Firms and environment: Exposure to pollution, search for lenient certification, and credit defaults in developing countries

Blog Firms and Sustainable Growth

The IGC co-hosted the LSE Environment Week from 19-23 September and invited researchers to present their works in progress on environment and firm challenges in developing countries. 

Firms are one of the engines of economic growth in a country. In the growth process, firms have not only just contributed to environmental degradation but also suffered from increasing environmental extremity and externalities. The impact faced and made by firms is wide-ranging from exposure to pollution, to increased cost for avoiding compliance, to growing credit default - below are summaries of some of the research presented exploring these challenges. 

Searching for customers, finding pollution: Firm location choices in African cities
Vittorio Bassi, Matthew Kahn, Nancy Lozano Garcia, Tommaso Porzio, and Jeanne Sorin

Firms in low income countries are distinctly located along the busiest roads, manufacturing in the open air. Small and short of resources to advertise their products, they aim to sell directly to the customers passing by. While this approach brings in much needed customer visibility, it exposes the workers of these small firms to pollution coming from the traffic congestion near the roads and poor infrastructure all around, directly and consistently. Vittorio Bassi, Matthew Kahn, Nancy Lozano Garcia, Tommaso Porzio, and Jeanne Sorin collect a unique dataset on firm location choices and analyse the trade-offs faced by firms in terms of profits and worker health. Their early estimates reveal that firms, by choosing to locate themselves in busy parts of town, are able to leverage their consumer visibility and make $195 more in profits annually (in comparison to a random spatial allocation) but accrue a welfare cost of a potential lowering of worker life expectancy by two months.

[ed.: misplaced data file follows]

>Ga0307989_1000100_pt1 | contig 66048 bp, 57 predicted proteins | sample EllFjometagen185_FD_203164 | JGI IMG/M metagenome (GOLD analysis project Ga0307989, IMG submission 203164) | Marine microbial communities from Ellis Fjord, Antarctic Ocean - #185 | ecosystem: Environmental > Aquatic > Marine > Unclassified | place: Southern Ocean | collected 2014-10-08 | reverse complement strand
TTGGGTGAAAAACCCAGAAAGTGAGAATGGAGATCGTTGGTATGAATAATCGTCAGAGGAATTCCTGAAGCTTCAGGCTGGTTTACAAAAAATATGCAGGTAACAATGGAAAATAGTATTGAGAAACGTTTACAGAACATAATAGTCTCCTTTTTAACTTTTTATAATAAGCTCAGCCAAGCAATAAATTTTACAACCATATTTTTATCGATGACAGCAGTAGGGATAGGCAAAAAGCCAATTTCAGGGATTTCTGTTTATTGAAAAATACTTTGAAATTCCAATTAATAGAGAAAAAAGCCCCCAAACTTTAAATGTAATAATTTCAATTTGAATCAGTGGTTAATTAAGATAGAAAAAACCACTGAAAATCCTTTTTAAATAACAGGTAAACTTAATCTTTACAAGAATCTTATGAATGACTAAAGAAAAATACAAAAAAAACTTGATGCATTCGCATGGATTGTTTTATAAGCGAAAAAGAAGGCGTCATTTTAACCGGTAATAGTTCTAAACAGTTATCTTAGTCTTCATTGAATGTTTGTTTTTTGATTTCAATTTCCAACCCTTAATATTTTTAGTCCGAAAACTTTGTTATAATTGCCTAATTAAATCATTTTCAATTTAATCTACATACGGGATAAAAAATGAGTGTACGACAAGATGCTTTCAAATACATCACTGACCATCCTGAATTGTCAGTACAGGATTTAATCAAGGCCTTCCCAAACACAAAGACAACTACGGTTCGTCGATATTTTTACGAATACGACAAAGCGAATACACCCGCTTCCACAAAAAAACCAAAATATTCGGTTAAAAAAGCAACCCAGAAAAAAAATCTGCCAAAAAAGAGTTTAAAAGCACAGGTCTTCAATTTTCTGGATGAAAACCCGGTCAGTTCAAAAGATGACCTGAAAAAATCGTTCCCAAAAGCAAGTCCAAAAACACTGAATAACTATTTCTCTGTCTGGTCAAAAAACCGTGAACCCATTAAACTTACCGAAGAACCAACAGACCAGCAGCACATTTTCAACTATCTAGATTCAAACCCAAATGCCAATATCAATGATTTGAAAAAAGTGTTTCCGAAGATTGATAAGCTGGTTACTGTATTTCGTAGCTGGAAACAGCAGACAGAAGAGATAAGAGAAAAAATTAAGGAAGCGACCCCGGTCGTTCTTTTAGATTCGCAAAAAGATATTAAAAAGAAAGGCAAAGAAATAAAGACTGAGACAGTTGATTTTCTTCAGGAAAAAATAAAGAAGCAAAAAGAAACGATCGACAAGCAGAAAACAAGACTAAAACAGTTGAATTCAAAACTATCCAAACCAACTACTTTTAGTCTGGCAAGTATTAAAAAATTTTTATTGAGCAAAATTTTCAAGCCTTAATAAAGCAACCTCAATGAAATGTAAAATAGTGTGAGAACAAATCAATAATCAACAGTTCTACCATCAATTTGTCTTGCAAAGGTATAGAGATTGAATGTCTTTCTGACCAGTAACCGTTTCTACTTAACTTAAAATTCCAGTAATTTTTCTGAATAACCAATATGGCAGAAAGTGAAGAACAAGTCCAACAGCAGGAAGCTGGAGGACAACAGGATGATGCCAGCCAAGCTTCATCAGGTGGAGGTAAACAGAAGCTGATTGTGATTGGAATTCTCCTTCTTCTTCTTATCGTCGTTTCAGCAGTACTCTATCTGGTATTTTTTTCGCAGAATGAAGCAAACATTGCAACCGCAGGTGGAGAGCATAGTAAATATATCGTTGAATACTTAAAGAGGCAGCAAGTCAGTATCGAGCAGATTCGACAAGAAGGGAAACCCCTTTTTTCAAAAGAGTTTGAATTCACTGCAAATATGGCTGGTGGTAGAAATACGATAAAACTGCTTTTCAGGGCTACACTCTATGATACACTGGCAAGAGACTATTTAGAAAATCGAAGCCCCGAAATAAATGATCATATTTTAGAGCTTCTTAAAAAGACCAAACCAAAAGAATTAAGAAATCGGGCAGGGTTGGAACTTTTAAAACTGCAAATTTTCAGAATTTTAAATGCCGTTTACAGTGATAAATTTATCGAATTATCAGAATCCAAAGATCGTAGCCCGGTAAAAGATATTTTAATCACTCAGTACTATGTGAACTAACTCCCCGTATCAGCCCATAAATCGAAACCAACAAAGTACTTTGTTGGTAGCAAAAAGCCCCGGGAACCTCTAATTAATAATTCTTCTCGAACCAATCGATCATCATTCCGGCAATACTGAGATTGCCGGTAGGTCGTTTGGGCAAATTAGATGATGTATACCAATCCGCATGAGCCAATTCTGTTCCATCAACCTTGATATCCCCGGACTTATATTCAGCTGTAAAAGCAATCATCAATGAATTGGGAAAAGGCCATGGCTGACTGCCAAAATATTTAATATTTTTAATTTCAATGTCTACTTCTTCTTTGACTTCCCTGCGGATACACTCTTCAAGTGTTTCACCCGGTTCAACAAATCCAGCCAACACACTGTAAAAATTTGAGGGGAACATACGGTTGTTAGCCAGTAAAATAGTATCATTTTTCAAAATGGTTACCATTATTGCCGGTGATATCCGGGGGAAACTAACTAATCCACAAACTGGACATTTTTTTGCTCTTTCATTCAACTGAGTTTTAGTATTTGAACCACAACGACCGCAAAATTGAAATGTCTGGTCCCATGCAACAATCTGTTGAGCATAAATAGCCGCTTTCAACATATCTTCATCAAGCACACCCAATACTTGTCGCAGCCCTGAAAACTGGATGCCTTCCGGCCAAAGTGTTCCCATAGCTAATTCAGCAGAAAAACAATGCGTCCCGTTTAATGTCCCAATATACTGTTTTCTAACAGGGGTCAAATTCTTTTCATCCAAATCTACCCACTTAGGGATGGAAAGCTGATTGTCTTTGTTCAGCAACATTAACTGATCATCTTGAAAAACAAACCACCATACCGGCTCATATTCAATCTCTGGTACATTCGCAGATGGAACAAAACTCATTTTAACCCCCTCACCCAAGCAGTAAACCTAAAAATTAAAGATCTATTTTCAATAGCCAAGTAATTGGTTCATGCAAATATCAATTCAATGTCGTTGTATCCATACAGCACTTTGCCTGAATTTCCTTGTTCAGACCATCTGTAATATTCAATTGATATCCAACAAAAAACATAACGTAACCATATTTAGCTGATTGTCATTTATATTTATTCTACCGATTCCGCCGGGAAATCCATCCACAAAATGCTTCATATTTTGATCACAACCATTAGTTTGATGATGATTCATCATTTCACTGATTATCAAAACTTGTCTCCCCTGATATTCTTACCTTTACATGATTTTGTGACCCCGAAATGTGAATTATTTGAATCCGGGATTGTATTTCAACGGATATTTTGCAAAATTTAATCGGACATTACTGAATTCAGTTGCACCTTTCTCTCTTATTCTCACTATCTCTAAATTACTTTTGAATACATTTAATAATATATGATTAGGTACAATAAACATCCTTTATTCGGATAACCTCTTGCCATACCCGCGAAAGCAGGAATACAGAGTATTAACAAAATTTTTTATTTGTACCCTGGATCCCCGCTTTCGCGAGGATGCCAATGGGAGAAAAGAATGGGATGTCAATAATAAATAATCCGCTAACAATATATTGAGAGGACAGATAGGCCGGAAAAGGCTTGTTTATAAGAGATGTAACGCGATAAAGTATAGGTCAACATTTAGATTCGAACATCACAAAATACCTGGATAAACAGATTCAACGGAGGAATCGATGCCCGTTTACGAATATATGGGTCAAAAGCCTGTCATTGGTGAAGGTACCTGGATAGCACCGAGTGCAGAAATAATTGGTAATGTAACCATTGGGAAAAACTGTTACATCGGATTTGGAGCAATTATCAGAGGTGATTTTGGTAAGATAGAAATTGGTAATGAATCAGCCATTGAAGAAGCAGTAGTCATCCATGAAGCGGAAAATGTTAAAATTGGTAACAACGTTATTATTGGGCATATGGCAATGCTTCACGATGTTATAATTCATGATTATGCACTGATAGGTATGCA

Firms’ willingness to pay for certification leniency: Evidence from the global wood industry
Johanna Joy Isman

Third-party certification is a means of overcoming information asymmetry in the market and signalling a certain ethical and environmental standard, such as deforestation and forest degradation. The costs of these certifications are often heavy and fall on the firms, who derive little additional benefit from them owing to the lack of their observability by consumers and investors (which might not have much consequence still). This leaves potential incentive for firms to seek certification from third-parties that are more lenient and are not as stringent about violations of environmental standards, and do not impede firms’ intention of maximising their profits. Johanna Joy Isman develops a structural model of demand and pricing of certification. Using forest management certification data and the related fees paid, she investigates variations in certifiers’ leniency and evidence for shopping for leniency. Her early estimates reveal that firms are willing to pay a significantly higher fee in return for a lenient evaluation by third-party certifiers, and thereby generate welfare losses that come from environmental externalities.

Thermal stress and financial distress: Extreme temperatures and firms’ loan defaults in Mexico
Sandra Aguilar-Gomez, Emilio Gutiterrez, David Heres, David Jaume, and Martin Tobal

Climate change has made a warmer world certain. Increasing research evidence has been revealing the adverse impact of rising temperature on economic outcomes and productivity. Credit institutions in low- and middle-income countries are already riddled by informational asymmetries and shallow credit markets, and the uncertainties consequent of the changing climate will only add to the challenges. Sandra Aguilar-Gomez, Emilio Gutiterrez, David Heres, David Jaume, and Martin Tobal investigate how extreme weather contributes to firm credit default and credit use. They utilise an extensive dataset of loans made by commercial banks to private firms in Mexico. Their findings reveal that abnormal increases in temperatures add to the rise in the rate of non-performing loans, especially in the agricultural sector which is more vulnerable to changing temperatures.

To learn more about the environmental challenges facing the world visit LSE Environment Week